Foster says most growers following the program have gone from two or three miticide sprays per season to zero or one application. One spray application costs $60 per acre. With more than 4,000 acres of apple trees in Indiana, Foster's findings could save growers at least $240,000 per season.

CONTACT: Foster, (765) 494-9572, e-mail,

Farmer-researcher cooperation creates new pest controls

WEST LAFAYETTE, Ind. -- When Purdue University entomologist Bob O'Neil goes looking for new ways to control insect pests with farmer-friendly insect predators, he doesn't just ponder the problem in his laboratory. He talks to farmers.

"Farmers have always been inventing new technologies," O'Neil says. "Subsistence farmers invented the plow and domesticated animals and were the first to use pest-resistant plant varieties."

If farmers understand the basics of insect predation, they will come up with new biological control strategies on their own, he says.

"Once farmers know that pests have natural enemies and that those enemies can be used to control them, we will see more attempts at biological control -- more than if biological control remains the sole property of university or government specialists," O'Neil says. "Farmers experiment with the familiar to gain insight on what they don't know."

O'Neil and anthropologist Jeff Bentley of the Panamerican School of Agriculture, Honduras, illustrated the point in a joint project. Bentley taught a class on insect predation to a group of Honduran farmers. Before the course, Maria Hubalda Castro and other farmers in her area thought of ants only as pests to be stomped on or shooed away. After Bentley described the way ants hunt down and kill insect pests, she began to view them in a different light.

"She sat there thinking, 'Hmmm. Ants are predators. I know they like sugar, because I see them in my sugar bowl. Perhaps if I put the sugar on my corn, the ants will come and eat the pests.' Voila! She invents a technology," says O'Neil, "exactly like the ones we here at the university discuss in our professional journals."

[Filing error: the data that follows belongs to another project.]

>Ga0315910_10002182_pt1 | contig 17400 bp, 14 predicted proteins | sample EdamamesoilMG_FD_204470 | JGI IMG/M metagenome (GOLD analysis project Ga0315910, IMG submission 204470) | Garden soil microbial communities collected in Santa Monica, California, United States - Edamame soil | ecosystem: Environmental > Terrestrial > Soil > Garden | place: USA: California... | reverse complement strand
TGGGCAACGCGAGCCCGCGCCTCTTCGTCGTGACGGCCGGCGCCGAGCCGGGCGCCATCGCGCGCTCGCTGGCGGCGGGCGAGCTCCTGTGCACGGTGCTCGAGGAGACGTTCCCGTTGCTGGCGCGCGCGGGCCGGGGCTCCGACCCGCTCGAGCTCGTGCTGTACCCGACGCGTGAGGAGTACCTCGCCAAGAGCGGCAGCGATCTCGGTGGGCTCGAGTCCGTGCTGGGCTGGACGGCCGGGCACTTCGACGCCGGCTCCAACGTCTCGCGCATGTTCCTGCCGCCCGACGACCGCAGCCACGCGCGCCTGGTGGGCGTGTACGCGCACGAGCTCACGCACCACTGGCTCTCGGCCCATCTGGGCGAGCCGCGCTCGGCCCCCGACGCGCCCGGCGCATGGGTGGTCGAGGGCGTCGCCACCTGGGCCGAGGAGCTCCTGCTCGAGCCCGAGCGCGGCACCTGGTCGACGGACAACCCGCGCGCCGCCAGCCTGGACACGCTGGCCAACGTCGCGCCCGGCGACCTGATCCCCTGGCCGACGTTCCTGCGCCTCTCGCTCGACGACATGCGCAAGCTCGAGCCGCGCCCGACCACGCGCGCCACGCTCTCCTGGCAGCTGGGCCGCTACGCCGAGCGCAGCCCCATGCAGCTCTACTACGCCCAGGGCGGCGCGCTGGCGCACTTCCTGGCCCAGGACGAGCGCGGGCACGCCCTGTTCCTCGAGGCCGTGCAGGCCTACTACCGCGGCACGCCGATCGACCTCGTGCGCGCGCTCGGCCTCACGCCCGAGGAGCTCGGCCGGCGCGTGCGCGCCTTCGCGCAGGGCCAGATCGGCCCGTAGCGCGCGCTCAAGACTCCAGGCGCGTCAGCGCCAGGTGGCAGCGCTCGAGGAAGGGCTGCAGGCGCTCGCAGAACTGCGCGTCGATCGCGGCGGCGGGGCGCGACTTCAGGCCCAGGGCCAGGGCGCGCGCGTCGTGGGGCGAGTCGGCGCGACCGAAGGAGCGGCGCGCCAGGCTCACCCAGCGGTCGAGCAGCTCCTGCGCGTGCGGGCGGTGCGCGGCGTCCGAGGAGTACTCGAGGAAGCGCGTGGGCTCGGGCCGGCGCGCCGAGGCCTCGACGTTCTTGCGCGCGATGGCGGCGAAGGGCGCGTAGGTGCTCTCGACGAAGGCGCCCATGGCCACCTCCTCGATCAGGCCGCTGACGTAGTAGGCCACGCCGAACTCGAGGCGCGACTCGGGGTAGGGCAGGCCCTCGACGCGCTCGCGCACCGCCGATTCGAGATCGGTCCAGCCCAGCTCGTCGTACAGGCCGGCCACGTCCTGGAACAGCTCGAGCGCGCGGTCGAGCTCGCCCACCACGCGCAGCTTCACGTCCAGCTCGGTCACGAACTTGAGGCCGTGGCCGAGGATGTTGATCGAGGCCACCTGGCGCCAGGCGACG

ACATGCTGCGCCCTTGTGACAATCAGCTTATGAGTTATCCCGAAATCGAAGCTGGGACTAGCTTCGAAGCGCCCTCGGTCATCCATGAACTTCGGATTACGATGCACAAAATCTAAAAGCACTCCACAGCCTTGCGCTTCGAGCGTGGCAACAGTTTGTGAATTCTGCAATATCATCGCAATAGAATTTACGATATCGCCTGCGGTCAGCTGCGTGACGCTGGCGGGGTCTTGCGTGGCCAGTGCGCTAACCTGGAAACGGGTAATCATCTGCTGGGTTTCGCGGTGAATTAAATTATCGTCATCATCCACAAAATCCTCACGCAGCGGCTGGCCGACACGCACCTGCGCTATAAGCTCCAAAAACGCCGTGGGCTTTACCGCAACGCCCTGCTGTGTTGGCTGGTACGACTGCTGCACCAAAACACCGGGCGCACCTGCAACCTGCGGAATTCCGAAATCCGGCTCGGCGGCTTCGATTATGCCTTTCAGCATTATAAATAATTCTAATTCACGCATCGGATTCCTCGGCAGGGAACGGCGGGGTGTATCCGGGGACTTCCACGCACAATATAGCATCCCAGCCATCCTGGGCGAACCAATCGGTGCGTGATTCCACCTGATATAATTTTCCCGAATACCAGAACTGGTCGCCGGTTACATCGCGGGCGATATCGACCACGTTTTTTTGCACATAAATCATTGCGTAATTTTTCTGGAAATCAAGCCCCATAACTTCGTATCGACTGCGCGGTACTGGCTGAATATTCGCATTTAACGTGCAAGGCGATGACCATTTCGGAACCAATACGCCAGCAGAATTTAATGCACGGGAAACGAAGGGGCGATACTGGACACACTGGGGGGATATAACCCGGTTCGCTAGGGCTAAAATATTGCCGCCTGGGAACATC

Castro sprinkled sugar-water on her corn. Ants and other insect predators came for the sugar, then stayed to eat armyworms. As a result, armyworms ate fewer holes in corn leaves, and Castro's crop was healthier.

O'Neil and Luis Canas, an entomology graduate student, followed up on Castro's findings. For two years they painstakingly measured and compared damage on sugar-treated and untreated corn in test plots planted near Tegucigalpa, Honduras. Their test results bore out Castro's original findings: Apply sugar, bring in predators, and reduce fall armyworm damage.

"Farmers may lack a scientific background and training, but they have a deep appreciation of agriculture," O'Neil says. The process of farmer innovation is similar to the process of experimentation that researchers follow. However, for their results to be accepted throughout the agricultural establishment, researchers must work with farmers much as they do with their professional colleagues.

"Trusting farmers to experiment means that we do not need to give them recipes, but knowledge," O'Neil says. Partnerships between farmers, researchers and Cooperative Extension Service specialists will bring results that none of those groups alone could achieve, he says.

O'Neil says he plans to promote similar cooperative efforts with farmers and home gardeners in the Midwest.

CONTACT: O'Neil, (765) 494-7207; e-mail,

Scientists paved the way for Earth Day

WEST LAFAYETTE, Ind. -- "Flower children" and "tree huggers" get a lot of the credit for starting our modern environmental movement. However, a Purdue University sociologist says scientists were promoting concern for the environment long before the first Earth Day in 1970.

"As early as 1961, scientists joined together in a call for increased research on environmental problems," says Harry Potter, associate professor of sociology. "Throughout the 1960s, a substantial number of scientists from several disciplines recognized the potential threats of air, water and land pollution."

Marine biologist Rachel Carson wrote the popular book "Silent Spring" in 1962 about the dangers of DDT and other pesticides and chemicals. "She was certainly not alone among the scientific ranks in expressing concerns about the environment, although her book has received more popular attention than the others," Potter says.

He also points to scientific reports throughout the 1960s such as "100 Problems in Environmental Health," published in 1961 and "Restoring the Quality of our Environment," a 1965 report from the Pollution Panel of the President's Science Advisory Committee.